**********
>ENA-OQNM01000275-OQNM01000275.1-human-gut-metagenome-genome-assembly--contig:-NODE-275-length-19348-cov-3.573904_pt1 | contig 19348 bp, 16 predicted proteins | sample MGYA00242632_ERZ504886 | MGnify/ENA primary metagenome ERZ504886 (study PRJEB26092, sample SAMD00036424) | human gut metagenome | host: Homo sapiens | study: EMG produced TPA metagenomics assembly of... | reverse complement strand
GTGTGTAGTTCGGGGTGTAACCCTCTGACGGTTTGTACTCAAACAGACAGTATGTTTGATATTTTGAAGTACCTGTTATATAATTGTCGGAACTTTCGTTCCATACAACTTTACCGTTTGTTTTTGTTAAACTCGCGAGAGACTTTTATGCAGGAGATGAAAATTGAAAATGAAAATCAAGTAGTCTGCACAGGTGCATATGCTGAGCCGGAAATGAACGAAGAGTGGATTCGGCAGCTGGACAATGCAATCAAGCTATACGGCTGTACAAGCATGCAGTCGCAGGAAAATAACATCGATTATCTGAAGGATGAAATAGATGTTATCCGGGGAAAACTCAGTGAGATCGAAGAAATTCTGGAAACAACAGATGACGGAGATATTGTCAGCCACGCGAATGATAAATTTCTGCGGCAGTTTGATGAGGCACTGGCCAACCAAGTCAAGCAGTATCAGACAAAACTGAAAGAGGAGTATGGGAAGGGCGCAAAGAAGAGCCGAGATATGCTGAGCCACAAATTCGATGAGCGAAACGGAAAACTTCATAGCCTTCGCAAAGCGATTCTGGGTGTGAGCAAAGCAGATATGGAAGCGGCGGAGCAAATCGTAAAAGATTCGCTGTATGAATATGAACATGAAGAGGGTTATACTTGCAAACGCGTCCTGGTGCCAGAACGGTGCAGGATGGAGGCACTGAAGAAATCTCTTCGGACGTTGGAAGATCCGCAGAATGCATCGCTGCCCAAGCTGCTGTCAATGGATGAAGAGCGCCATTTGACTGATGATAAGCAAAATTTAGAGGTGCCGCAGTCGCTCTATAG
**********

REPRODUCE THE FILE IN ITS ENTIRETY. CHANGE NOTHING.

>ENA-OQNM01000275-OQNM01000275.1-human-gut-metagenome-genome-assembly--contig:-NODE-275-length-19348-cov-3.573904_pt1 | contig 19348 bp, 16 predicted proteins | sample MGYA00242632_ERZ504886 | MGnify/ENA primary metagenome ERZ504886 (study PRJEB26092, sample SAMD00036424) | human gut metagenome | host: Homo sapiens | study: EMG produced TPA metagenomics assembly of... | reverse complement strand
GTGTGTAGTTCGGGGTGTAACCCTCTGACGGTTTGTACTCAAACAGACAGTATGTTTGATATTTTGAAGTACCTGTTATATAATTGTCGGAACTTTCGTTCCATACAACTTTACCGTTTGTTTTTGTTAAACTCGCGAGAGACTTTTATGCAGGAGATGAAAATTGAAAATGAAAATCAAGTAGTCTGCACAGGTGCATATGCTGAGCCGGAAATGAACGAAGAGTGGATTCGGCAGCTGGACAATGCAATCAAGCTATACGGCTGTACAAGCATGCAGTCGCAGGAAAATAACATCGATTATCTGAAGGATGAAATAGATGTTATCCGGGGAAAACTCAGTGAGATCGAAGAAATTCTGGAAACAACAGATGACGGAGATATTGTCAGCCACGCGAATGATAAATTTCTGCGGCAGTTTGATGAGGCACTGGCCAACCAAGTCAAGCAGTATCAGACAAAACTGAAAGAGGAGTATGGGAAGGGCGCAAAGAAGAGCCGAGATATGCTGAGCCACAAATTCGATGAGCGAAACGGAAAACTTCATAGCCTTCGCAAAGCGATTCTGGGTGTGAGCAAAGCAGATATGGAAGCGGCGGAGCAAATCGTAAAAGATTCGCTGTATGAATATGAACATGAAGAGGGTTATACTTGCAAACGCGTCCTGGTGCCAGAACGGTGCAGGATGGAGGCACTGAAGAAATCTCTTCGGACGTTGGAAGATCCGCAGAATGCATCGCTGCCCAAGCTGCTGTCAATGGATGAAGAGCGCCATTTGACTGATGATAAGCAAAATTTAGAGGTGCCGCAGTCGCTCTATAG